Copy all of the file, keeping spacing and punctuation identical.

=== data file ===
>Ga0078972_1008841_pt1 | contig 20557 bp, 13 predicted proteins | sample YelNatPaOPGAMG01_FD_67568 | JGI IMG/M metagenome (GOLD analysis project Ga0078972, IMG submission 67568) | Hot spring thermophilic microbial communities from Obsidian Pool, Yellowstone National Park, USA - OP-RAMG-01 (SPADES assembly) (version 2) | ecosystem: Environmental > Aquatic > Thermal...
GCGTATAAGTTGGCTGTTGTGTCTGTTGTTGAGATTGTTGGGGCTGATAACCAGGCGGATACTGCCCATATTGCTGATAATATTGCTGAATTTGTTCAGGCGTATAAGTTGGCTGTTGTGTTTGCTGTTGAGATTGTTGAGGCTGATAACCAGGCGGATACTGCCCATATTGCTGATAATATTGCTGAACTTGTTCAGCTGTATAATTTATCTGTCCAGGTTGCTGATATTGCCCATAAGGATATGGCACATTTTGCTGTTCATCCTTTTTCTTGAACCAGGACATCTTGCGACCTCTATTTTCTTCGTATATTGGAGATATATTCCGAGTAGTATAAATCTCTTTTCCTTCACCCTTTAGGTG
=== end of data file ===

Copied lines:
>Ga0078972_1008841_pt1 | contig 20557 bp, 13 predicted proteins | sample YelNatPaOPGAMG01_FD_67568 | JGI IMG/M metagenome (GOLD analysis project Ga0078972, IMG submission 67568) | Hot spring thermophilic microbial communities from Obsidian Pool, Yellowstone National Park, USA - OP-RAMG-01 (SPADES assembly) (version 2) | ecosystem: Environmental > Aquatic > Thermal...
GCGTATAAGTTGGCTGTTGTGTCTGTTGTTGAGATTGTTGGGGCTGATAACCAGGCGGATACTGCCCATATTGCTGATAATATTGCTGAATTTGTTCAGGCGTATAAGTTGGCTGTTGTGTTTGCTGTTGAGATTGTTGAGGCTGATAACCAGGCGGATACTGCCCATATTGCTGATAATATTGCTGAACTTGTTCAGCTGTATAATTTATCTGTCCAGGTTGCTGATATTGCCCATAAGGATATGGCACATTTTGCTGTTCATCCTTTTTCTTGAACCAGGACATCTTGCGACCTCTATTTTCTTCGTATATTGGAGATATATTCCGAGTAGTATAAATCTCTTTTCCTTCACCCTTTAGGTG